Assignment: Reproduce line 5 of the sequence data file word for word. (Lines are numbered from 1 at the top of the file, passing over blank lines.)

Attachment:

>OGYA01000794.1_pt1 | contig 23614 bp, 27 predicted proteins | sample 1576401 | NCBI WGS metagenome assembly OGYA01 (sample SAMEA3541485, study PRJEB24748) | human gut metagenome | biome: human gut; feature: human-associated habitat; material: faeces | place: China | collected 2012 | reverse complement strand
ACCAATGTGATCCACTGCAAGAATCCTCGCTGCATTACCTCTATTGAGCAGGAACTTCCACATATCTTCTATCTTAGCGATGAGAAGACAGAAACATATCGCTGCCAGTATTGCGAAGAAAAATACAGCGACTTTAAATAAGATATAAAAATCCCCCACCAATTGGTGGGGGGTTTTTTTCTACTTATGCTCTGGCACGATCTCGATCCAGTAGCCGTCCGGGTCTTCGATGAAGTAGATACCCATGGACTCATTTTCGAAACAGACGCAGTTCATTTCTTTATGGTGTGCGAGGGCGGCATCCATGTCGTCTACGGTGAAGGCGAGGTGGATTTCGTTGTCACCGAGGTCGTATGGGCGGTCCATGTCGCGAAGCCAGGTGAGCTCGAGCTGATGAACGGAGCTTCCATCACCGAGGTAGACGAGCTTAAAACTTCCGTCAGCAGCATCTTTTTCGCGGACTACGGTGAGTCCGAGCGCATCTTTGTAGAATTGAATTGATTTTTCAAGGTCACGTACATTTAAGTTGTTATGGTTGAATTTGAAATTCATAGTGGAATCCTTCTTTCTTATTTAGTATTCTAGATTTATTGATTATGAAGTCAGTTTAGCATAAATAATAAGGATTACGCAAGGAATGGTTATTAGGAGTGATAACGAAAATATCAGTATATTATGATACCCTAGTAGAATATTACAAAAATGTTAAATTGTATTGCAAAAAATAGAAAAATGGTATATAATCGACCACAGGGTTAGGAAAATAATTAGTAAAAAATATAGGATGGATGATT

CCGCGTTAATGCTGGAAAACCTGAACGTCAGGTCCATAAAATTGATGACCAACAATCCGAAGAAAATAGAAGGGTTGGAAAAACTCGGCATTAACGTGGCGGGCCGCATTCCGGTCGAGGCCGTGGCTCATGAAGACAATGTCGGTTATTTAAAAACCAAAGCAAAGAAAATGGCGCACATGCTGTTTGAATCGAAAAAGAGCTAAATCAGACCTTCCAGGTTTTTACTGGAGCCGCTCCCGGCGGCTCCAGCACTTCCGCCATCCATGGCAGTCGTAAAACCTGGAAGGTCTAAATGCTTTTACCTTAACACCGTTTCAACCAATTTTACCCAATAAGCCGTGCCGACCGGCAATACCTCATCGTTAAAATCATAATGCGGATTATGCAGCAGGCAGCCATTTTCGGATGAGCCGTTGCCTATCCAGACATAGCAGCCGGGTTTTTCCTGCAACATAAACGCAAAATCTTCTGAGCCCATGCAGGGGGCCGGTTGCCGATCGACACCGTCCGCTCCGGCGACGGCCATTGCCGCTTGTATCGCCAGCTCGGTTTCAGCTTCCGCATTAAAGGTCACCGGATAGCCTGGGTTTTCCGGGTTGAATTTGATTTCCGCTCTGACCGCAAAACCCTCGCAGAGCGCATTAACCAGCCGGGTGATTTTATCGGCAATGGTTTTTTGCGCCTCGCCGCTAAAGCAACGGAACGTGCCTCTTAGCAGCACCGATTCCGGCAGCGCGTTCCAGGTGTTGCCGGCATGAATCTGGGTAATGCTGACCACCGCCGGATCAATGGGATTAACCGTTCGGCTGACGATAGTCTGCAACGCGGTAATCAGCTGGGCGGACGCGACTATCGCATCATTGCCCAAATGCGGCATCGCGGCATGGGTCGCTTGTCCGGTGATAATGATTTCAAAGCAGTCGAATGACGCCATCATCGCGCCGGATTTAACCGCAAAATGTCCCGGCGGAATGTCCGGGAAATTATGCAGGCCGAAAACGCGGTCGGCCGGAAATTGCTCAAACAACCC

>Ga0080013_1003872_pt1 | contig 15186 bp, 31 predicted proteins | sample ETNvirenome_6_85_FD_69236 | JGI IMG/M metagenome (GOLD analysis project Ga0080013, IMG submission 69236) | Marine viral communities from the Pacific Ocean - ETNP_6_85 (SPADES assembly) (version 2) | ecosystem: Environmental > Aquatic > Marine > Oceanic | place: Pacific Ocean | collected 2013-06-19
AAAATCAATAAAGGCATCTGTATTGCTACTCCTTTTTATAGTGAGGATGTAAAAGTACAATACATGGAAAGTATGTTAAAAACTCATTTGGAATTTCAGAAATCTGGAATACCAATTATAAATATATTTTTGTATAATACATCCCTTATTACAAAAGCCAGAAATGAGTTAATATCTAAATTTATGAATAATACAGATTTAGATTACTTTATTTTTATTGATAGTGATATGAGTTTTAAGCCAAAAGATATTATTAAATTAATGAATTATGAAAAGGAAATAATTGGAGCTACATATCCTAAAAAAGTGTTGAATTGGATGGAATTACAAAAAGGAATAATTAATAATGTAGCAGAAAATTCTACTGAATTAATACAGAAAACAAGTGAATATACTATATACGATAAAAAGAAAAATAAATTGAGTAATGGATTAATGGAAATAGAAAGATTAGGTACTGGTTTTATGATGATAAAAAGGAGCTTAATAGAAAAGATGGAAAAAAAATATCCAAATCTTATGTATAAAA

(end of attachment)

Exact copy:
AAAATCAATAAAGGCATCTGTATTGCTACTCCTTTTTATAGTGAGGATGTAAAAGTACAATACATGGAAAGTATGTTAAAAACTCATTTGGAATTTCAGAAATCTGGAATACCAATTATAAATATATTTTTGTATAATACATCCCTTATTACAAAAGCCAGAAATGAGTTAATATCTAAATTTATGAATAATACAGATTTAGATTACTTTATTTTTATTGATAGTGATATGAGTTTTAAGCCAAAAGATATTATTAAATTAATGAATTATGAAAAGGAAATAATTGGAGCTACATATCCTAAAAAAGTGTTGAATTGGATGGAATTACAAAAAGGAATAATTAATAATGTAGCAGAAAATTCTACTGAATTAATACAGAAAACAAGTGAATATACTATATACGATAAAAAGAAAAATAAATTGAGTAATGGATTAATGGAAATAGAAAGATTAGGTACTGGTTTTATGATGATAAAAAGGAGCTTAATAGAAAAGATGGAAAAAAAATATCCAAATCTTATGTATAAAA